Monday, 14 December 2015

How to be a Bad Example of Everything At Christmas – Part I

I have two cycling memories at Christmas time both of which involve my dad's old cycling club and the 'fun' 10 mile time trial, held every boxing day.

I can't remember exactly how many times I have ridden it over the years, but when I was fit and in the midst of winter training it was a little bit of fun, a good little lung opener.

The first Christmas related incident happened after the event, which conveniently started and finished in a pub car park. On a crisp Boxing Day morning my brother myself and my dad rode the few miles from my dad's house to the start. Everyone was is good spirits and raring to go so plenty of jokes and competitive verbals were flying around.

The course was a tough circuit, always covered with water, gravel and potholes on the steep descent, which really notched up the fun stakes, but not as much fun as the rest, which consisted of a long leg burning drag and dead flat section. If you were fit, it was a nice test: you couldn't help but belt around as fast as you could.

At this point I have to skip to the apres section of the event, which took place in the pub. Here the times were read out, prizes given, and alcohol played a part. In my case, a lovely glass of red wine was consumed. Then another. These were large glasses – before people realised the measure of one glass equalled your weekly intake. Then possibly another and then maybe another after that. I really can't remember, it might not have been that many but they were large glasses and I was a small woman back in those days (before I ballooned) and the alcohol seemed to enjoy its speedy journey to the brain.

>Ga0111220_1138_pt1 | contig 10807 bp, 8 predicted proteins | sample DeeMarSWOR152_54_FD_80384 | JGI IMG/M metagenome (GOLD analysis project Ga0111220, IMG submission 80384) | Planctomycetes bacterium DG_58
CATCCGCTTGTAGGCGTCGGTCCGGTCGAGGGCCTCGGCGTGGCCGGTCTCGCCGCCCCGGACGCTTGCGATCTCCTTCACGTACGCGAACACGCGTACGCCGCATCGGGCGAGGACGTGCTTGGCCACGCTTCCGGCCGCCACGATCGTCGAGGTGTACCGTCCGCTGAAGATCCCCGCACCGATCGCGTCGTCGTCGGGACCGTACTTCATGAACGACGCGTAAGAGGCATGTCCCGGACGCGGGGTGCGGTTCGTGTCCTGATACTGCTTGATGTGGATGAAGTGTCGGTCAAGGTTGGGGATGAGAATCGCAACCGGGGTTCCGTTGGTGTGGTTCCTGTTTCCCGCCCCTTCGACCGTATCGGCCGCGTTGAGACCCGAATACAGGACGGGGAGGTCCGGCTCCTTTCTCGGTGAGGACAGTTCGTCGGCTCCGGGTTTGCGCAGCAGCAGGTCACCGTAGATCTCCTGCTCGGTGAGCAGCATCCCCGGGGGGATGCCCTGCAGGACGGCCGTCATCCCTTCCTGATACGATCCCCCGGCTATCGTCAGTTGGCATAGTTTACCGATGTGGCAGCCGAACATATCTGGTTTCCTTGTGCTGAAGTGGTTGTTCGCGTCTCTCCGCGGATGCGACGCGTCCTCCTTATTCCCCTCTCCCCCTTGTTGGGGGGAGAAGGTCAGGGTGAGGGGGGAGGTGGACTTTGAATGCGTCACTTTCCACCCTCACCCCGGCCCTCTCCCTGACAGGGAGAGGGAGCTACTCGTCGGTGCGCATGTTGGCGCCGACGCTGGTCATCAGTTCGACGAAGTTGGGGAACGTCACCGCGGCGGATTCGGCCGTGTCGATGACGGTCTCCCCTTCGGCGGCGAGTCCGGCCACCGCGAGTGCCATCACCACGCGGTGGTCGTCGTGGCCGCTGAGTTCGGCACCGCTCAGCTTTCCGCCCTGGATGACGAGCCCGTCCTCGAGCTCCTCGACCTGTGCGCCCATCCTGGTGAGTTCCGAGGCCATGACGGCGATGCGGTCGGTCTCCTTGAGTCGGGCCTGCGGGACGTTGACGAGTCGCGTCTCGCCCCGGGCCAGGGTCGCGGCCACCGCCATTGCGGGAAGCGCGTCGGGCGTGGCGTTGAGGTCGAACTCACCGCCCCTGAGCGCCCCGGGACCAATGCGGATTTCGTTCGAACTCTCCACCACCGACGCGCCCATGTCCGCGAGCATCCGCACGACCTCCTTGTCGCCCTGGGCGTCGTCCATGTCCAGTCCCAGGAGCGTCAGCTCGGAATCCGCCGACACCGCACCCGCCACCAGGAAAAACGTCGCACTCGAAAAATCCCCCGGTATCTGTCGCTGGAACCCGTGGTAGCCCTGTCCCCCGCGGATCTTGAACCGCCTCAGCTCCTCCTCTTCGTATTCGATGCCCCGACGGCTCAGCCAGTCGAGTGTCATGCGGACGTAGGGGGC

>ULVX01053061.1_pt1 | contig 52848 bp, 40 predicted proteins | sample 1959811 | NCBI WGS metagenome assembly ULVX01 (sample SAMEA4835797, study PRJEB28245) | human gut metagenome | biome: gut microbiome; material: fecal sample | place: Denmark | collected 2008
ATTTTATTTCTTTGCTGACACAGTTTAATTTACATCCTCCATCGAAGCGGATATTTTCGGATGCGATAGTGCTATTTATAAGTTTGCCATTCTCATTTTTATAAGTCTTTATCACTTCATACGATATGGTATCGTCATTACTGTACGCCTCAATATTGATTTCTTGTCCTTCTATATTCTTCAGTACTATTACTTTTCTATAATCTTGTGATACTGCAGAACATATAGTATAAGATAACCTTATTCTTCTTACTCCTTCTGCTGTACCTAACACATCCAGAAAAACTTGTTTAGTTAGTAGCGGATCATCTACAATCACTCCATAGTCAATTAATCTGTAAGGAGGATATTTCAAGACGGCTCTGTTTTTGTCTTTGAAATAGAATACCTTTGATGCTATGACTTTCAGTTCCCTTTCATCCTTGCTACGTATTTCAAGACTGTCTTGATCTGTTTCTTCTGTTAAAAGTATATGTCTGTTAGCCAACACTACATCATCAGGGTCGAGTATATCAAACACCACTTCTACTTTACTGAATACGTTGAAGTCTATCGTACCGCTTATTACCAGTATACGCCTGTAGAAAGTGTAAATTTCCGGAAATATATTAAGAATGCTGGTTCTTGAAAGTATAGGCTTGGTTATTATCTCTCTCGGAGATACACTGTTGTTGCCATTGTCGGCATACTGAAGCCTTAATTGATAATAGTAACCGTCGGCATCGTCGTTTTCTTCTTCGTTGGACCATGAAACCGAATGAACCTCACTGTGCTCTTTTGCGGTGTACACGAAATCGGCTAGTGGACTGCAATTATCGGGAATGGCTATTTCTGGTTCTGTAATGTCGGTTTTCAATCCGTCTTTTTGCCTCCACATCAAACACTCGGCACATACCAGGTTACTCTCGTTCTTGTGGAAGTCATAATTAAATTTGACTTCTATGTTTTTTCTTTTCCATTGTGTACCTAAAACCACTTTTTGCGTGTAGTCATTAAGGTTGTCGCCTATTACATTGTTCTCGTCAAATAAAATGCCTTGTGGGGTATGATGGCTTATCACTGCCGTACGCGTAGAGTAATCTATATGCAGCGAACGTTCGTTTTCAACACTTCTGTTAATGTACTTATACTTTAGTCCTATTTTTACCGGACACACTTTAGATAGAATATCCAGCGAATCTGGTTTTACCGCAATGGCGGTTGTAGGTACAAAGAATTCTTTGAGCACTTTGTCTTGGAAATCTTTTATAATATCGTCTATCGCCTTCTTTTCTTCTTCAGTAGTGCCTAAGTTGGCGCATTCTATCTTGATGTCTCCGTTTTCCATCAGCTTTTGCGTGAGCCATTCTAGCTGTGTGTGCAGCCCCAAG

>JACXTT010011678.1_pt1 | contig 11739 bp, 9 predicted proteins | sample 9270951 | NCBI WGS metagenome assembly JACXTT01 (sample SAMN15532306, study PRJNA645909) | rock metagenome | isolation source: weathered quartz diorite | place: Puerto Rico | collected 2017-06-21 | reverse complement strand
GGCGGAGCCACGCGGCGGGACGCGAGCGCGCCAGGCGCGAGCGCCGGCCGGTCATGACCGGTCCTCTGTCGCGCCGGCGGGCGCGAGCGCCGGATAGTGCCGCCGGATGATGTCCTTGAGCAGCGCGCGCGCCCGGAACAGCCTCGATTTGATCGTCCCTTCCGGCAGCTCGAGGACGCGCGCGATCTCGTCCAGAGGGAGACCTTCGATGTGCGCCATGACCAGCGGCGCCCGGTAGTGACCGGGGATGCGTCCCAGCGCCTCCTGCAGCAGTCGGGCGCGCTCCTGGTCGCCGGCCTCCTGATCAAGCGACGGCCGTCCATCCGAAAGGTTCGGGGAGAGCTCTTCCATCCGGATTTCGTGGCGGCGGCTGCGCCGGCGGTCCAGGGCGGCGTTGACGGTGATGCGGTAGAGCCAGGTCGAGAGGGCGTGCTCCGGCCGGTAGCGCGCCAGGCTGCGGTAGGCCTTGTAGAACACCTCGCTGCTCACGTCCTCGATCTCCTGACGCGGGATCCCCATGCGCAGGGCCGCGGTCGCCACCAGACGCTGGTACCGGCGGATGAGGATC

I came out of the pub, got on my bike – somehow – and merrily cycled straight across what was luckily a quiet road and set off homeward in the opposite direction. Me, a finely tuned athlete was roaring drunk (some [many] would dispute 'finely tuned' or 'athlete'). If I'm honest I couldn't really stand up, but I could ride my bike. I couldn't steer it but I could pedal... I couldn't see where I was going... I don't know how I got down a really steep hill, but it was certainly with the aid of my dad and my brother, and a fairly astonished club mate of my dad's, pinning me to the correct side of the road.

I don't remember the race or what time I did or where my prize went (everyone got one). What is quite vivid is the blue porcelain printed words Armitage Shanks, which I spent the next half hour studying quite closely.

Part II of how to be a bad example of everything at Christmas coming soon...